Node.js streams and highWaterMark


I have been working with streams for a long time. When I started working on programming few years ago, I first start with the basics in web development such as HTML, CSS. Afterward PHP comes and for long remain and is still one of my favorite language. I liked it because PHP is easy, flexible, POO is not a mandatory and easily you can build a really well working architecture with it even if you are not an expert. All of this to say that I did work with stream in PHP and now the I am doing the same with Node.js.

Stream for what?

I worked on for quite a long time now. The simple idea behind this is nothing more than taking a remote stream and send it back to the client acting like a proxy. Interesting thing is to get pause/resume support.

To do this I worked with streams and sockets.

Steps are the following one:

  1. Connect to the remote stream
  2. Read chunks
  3. Write chunks to the client

I did this with the following PHP's functions:

This worked good but in a specific version of this especially when I wanted to bind to a specific network interface I also used socket based function to define my connection.

I used:

You can do the same with Node.js and it's even easier.

So remember the global idea. We want to proxify a ressource over a network see the following schema:


The client is getting a resource from a predefined url schema and then resource is fetched according to the specified inputs.

Node.js stream

Few years ago when I started Node.js I wanted to do exactly the same thing I was doing for a few time in PHP. So I look into Node.js and I dig into it.

Node.js stream are now composed by 3 main entities:

  • Writable Streams
  • Readable Streams
  • Transform Streams

For my needs I used:

  • request
  • pipe (native) then it turn to pump
  • http Node.js core module

So it's easy with Node.js, it work like this:

  • Sream A const remote = request('')

From now you are almost done, next create your listening server in order to accept clients requests. Obviously you will have to parse your data, url requests and everything. I did it with http Node.js core module, but you can also do it with express or any other web framework able to setup a web server for you.

const http = require('http')
http.createServer((req, res) => {
  /*do whatever you want and parse everything..
    ...then pipe data to client*/

This is exactly how It worked for me:

  1. I created the web server
  2. I defined a remote resource
  3. I streamed response to the client

Now server is ready to handle requests, remote resource is set. Note that when requesting a resource with request it return a Readable Stream.

From now pump will do the rest as usual .

pump(req, remote, res, (err) => {
    console.log('Downloaded ended, stream closed')

This is working like a charm . At first when I was not working with pump, I had a lot of issues since I needed to deal with all emitted event. I also wanted to track down when a stream was finished or closed, paused, resumed and everything and this could be very tricky, pump really helps for this.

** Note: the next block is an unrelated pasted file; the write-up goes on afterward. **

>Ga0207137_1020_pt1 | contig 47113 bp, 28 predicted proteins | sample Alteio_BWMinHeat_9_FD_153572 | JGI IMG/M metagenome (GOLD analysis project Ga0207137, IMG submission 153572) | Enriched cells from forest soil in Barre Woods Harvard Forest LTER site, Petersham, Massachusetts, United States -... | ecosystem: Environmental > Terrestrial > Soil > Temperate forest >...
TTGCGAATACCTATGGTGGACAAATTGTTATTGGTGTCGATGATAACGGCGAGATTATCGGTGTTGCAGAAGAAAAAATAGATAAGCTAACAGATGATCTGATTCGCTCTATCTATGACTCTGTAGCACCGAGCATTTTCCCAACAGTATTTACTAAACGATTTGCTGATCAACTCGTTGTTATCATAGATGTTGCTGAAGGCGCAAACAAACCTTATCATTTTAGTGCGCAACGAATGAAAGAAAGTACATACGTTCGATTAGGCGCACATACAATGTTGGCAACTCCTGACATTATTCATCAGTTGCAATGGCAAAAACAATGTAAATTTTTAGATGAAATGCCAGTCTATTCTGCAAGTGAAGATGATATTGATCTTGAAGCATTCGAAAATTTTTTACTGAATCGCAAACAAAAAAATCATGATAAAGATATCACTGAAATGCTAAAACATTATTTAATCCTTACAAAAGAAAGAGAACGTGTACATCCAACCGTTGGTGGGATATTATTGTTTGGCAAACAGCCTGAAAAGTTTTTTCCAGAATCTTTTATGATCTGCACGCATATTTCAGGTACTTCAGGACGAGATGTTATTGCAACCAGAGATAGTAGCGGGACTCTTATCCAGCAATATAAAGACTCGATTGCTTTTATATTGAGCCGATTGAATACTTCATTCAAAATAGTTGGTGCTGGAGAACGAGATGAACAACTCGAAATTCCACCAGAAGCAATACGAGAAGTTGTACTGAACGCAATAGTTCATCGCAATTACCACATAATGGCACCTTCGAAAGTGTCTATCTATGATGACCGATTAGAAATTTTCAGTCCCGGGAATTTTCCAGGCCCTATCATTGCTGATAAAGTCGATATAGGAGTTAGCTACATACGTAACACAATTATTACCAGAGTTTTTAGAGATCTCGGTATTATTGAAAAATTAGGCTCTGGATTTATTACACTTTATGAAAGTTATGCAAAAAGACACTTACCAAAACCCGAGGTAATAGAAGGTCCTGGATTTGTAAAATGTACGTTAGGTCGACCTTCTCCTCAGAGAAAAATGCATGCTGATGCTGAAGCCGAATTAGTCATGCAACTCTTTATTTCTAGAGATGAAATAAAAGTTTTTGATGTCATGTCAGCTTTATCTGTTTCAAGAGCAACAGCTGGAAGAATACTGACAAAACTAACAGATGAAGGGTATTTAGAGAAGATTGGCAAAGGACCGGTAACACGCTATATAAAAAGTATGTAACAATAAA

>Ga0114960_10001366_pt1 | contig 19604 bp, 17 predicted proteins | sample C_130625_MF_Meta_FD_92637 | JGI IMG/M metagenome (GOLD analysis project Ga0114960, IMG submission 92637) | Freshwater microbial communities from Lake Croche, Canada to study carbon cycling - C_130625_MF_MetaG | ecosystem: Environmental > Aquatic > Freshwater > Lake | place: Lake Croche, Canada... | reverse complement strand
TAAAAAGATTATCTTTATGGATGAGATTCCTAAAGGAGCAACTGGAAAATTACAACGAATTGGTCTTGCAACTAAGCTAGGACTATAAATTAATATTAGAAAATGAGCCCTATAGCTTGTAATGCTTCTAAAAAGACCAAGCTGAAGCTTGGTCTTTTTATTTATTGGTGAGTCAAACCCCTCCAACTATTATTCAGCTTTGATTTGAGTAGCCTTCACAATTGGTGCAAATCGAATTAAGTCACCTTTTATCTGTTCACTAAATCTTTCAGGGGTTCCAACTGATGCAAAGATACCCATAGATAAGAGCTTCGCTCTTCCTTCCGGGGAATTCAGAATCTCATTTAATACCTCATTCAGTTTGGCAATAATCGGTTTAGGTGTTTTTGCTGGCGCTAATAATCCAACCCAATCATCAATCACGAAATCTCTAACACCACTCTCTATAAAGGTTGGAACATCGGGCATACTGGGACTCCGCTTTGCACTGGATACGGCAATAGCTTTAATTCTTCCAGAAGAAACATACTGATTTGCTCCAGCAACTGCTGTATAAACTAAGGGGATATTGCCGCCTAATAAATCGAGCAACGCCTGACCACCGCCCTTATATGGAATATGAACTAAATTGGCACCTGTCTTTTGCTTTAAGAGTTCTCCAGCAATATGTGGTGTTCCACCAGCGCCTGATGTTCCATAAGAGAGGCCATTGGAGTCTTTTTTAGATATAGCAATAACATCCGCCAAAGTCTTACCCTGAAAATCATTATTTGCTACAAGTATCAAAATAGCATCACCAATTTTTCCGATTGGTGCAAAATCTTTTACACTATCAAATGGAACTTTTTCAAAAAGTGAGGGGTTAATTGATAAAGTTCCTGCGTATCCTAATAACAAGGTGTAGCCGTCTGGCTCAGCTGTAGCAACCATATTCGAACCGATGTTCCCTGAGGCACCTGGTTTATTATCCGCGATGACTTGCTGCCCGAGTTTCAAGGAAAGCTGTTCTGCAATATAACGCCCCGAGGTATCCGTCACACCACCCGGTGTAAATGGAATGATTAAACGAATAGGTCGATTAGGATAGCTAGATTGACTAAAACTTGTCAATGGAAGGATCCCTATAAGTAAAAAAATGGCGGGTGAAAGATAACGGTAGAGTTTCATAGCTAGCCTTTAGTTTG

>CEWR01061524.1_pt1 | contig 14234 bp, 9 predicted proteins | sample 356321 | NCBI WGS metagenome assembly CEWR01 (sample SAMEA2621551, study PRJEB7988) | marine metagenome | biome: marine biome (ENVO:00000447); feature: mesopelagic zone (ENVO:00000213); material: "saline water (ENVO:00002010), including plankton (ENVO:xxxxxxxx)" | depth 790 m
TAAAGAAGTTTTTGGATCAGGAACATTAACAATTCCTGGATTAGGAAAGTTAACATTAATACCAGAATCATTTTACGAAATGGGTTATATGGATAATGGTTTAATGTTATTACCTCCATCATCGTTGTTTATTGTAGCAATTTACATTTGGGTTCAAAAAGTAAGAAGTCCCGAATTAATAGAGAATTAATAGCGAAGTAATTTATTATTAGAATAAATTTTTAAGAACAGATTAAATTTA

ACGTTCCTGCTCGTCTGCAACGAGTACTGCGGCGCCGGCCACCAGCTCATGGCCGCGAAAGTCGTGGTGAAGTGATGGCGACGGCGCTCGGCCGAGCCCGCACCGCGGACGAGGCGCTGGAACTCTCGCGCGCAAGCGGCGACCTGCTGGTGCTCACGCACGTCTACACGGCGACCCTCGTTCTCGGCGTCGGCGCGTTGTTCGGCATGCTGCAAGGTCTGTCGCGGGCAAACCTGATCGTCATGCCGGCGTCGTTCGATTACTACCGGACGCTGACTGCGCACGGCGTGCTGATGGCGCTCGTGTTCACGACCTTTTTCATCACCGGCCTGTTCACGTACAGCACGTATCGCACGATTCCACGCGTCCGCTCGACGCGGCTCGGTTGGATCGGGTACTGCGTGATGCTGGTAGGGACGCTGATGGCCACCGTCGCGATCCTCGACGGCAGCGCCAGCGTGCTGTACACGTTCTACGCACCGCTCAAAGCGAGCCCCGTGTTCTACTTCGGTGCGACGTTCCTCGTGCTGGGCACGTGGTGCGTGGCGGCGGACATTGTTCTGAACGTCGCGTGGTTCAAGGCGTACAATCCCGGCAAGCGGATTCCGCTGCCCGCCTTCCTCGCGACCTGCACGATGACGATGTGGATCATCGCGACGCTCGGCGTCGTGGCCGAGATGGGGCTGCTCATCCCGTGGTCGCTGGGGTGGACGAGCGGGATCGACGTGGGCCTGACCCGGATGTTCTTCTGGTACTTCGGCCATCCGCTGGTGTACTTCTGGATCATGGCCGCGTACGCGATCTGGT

This has been almost good for me, but I did had another issue where this article is all about. Lately when I worked with PHP, I used fread see function signature:
string fread ( resource $handle , int $length )

So fread is taking our resource and a length, length stand for the size of each chunk you will read and keep into your internal buffer (memory). I wanted to deal with this value in the same way as PHP with Node.js since I realize I was buffering too much data. The problem is when you have a lot of traffic you will also have multiple fulfilled buffers, meaning you will temporary fetch more data than really sent it out to the client. Then your bandwidth is not symmetric upload and download bandwith are not synchronized to the client (extra bandwidth consuming). Size of buffer is managed by highWaterMark. This is an internal value related to Node.js streams.

It says:
highWaterMark Buffer level when stream.write() starts returning false. Defaults to 16384 (16kb), or 16 for objectMode streams.

Meaning buffer is 16kb by default and you will fill it until 16kb then stop gathering data until you did not drain your buffer. I wanted to modify and lower this value in the aim of reducing the amount of extra bandwidth usage, getting a more client-synchronized stream. Actually that was the case with PHP since fread was reading chunk of 512 bytes. However it's not that easy when you are using request (http built-in core module wrapper with extra value) since the response is directly using the core built-in stream.Readable class of Node.js. In documentation they show how to extend this class and customized it, it worked for me but I still don't know how to make it as default or even override the core class, my bad . Anyway I did ask how to do this few months ago on Github how to set highWaterMark #2333 no one answer from now and out of someone else is also facing the same issue.

I did not implemented it yet, but a solution should be to do not use request or any other request module. Indeed I thought about got module which does sound good and promising but has no options to specify the way stream.Readable answer is returned. Then use directly the http.get option with a customized (inherited version) of stream.Readable, see [Implementing a Readable Stream](Implementing a Readable Stream).

If you guys and girls have any idea about how I can deal with this, feel free to contact me , i'll appreciate, thanks .